Foreign Affairs Minister, Carl Greenidge, has revealed that the Government of Guyana is not “unduly concerned” about the deployment of Russian troops in Venezuela, even in light of the Spanish-speaking country’s ongoing territorial dispute with Guyana. Instead, he said, Russia and Venezuela both have a right to conduct bilateral relations.

In some sections of the nation, there has been growing concern over Russia’s deployment of military troops. However, during an exclusive interview with the Guyana Standard, the Foreign Affairs Minister said, “We are not unduly concerned about Russia’s presence in Venezuela. Venezuela has, of course, a right to partner with whomsoever it wishes.” He continued, “We would hope that, as one of the world’s premier states, Russia would be sensitive to regional concerns in addition to any arrangements it concludes with its bilateral partners and, in this case, I would expect, and Guyana would expect, that as a long-standing ally or friend of Russia, they would take into account, the challenges facing Guyana and Venezuela, especially as regards Guyana’s territorial integrity.”

Russian troops

The Guyana Standard asked Greenidge to say if Guyana has sought to initiate discussions with officials from Russia to gain a better understanding of its presence in the Spanish-speaking nation. Greenidge did not answer directly on this front but noted nonetheless that Guyana is in constant communication with Russian representatives here and abroad and there are platforms which exist to speak on all matters.

The Minister said, “We speak with the Russian Ambassador here and are in frequent dialogue with Russian representatives here and abroad. There are mechanisms and platforms via which we communicate with each other and, during those bouts of communication, the Government of Guyana and Russia exchange information on tensions in the region and challenges facing us and so forth.”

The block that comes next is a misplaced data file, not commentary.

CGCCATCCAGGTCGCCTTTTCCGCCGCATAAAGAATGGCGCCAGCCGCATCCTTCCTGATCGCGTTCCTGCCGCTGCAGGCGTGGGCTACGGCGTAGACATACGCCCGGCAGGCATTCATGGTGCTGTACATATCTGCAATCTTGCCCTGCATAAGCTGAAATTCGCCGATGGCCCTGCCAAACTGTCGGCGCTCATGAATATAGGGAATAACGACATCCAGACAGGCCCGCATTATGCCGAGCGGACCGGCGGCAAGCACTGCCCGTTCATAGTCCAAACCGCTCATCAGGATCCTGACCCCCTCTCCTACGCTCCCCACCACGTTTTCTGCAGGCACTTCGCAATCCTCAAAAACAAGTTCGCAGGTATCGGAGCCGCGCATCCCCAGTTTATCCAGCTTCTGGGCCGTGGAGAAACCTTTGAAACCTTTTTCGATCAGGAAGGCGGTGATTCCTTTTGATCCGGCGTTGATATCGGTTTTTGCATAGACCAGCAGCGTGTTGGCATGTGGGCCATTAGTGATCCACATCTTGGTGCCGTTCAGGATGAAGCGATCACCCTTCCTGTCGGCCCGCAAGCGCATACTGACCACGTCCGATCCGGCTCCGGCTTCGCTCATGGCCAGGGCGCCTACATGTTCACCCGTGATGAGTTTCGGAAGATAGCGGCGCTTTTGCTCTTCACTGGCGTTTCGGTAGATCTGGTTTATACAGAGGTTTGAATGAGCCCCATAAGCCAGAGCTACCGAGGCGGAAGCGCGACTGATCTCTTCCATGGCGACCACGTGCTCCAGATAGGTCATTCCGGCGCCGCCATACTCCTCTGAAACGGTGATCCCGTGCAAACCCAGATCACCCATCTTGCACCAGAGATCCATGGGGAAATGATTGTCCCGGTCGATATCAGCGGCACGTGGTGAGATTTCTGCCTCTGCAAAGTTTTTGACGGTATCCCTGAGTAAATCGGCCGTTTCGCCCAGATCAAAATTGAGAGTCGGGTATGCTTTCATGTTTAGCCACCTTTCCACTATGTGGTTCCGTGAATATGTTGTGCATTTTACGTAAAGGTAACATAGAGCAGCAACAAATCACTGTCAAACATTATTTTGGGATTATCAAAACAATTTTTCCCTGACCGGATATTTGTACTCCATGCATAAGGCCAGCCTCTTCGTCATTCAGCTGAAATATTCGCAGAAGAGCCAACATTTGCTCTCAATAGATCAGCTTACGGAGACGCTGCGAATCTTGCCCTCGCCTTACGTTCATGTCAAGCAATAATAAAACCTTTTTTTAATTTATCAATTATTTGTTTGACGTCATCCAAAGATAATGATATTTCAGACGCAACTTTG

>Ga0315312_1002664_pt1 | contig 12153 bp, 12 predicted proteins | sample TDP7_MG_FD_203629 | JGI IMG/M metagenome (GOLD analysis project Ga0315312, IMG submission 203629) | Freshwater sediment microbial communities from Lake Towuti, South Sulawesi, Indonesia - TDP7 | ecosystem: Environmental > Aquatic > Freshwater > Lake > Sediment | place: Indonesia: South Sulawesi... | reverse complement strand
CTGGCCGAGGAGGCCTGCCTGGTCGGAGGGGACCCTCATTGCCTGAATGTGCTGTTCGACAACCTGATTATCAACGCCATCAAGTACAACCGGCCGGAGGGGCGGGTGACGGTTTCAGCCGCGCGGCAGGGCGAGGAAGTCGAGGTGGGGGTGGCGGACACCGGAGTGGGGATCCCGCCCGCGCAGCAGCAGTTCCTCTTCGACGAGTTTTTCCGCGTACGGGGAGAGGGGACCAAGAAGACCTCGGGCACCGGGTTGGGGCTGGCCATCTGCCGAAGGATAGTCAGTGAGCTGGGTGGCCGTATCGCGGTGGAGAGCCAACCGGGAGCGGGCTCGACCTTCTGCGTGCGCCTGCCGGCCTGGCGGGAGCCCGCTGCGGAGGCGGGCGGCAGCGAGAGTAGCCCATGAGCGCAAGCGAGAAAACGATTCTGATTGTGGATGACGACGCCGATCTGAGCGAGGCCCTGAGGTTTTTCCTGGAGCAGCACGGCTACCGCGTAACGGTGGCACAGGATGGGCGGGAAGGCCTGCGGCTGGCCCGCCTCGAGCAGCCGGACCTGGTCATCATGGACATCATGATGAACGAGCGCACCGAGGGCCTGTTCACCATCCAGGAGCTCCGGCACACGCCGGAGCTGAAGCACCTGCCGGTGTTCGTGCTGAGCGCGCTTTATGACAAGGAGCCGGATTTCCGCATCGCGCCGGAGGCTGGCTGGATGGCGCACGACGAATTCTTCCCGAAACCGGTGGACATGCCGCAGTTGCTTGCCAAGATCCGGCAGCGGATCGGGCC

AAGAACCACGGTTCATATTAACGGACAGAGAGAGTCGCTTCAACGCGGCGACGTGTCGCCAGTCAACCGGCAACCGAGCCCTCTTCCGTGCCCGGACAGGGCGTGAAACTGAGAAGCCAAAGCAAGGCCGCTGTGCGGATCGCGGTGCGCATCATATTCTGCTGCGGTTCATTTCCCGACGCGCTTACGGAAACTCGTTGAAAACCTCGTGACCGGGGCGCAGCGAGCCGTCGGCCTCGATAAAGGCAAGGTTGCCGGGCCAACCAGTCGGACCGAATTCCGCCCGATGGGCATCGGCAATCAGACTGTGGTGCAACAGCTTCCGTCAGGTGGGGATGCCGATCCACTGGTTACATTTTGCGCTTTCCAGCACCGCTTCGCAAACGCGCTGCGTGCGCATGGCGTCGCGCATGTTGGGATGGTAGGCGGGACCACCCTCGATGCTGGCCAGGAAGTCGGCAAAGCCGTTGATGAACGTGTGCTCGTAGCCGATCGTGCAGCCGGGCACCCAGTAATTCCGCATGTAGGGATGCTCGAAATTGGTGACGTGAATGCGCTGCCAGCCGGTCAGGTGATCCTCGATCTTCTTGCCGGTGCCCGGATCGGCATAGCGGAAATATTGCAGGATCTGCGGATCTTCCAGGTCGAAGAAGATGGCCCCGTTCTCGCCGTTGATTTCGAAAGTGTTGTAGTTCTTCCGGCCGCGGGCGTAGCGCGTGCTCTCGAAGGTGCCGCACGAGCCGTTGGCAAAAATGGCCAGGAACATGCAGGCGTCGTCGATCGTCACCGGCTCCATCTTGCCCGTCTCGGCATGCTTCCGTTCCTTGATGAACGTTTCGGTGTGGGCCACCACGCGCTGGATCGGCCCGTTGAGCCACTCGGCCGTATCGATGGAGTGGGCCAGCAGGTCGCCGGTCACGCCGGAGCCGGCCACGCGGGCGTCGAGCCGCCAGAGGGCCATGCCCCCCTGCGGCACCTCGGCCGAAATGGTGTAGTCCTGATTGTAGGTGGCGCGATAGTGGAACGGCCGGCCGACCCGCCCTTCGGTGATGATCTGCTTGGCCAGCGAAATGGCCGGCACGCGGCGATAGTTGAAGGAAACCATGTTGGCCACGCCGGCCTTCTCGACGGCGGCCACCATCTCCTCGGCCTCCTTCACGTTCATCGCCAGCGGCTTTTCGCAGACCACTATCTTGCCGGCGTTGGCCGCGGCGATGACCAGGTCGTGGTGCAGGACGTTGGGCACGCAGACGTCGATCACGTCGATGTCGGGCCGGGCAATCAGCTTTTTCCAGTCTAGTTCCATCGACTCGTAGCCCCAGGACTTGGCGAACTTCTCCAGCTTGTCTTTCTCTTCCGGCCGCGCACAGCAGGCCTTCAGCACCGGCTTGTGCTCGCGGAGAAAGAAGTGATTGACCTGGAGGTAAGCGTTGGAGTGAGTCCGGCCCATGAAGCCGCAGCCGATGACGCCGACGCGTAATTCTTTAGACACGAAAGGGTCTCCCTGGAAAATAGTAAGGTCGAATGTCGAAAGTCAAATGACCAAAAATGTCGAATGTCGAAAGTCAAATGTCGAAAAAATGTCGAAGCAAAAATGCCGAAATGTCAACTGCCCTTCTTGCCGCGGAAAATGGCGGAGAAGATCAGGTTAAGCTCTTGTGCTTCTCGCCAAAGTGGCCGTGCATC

In addition to this, Greenidge emphasised once more that Venezuela and Russia have a right to conduct bilateral relations, while noting that Guyana is not controlling the region or trying to do so.

“We believe that, as bilateral partners, they should conduct their business in a manner that does not breach international law, contribute to raising tensions in the region and, as the Russians know, the Latin American-Caribbean region is embraced as a zone of peace. Weaponising the region is not the wish among members of the region,” he said.

Meanwhile, when asked to say if he is concerned that this is what is taking place where Venezuela is concerned, Greenidge quickly retorted that he is not an expert on military matters.

He said, “If you say to me there are 100 troops in Venezuela, it wouldn’t worry me because the Venezuelan military forces run into the tens of thousands if not more. And so that I think is not likely to make much difference in terms of their capacity…but that is really not my problem because whatever the size of the current Venezuelan armed force, they wouldn’t need Russians to help them do damage to Guyana.”

The Foreign Affairs Minister said that where these matters are concerned, one needs to exercise a sense of balance.


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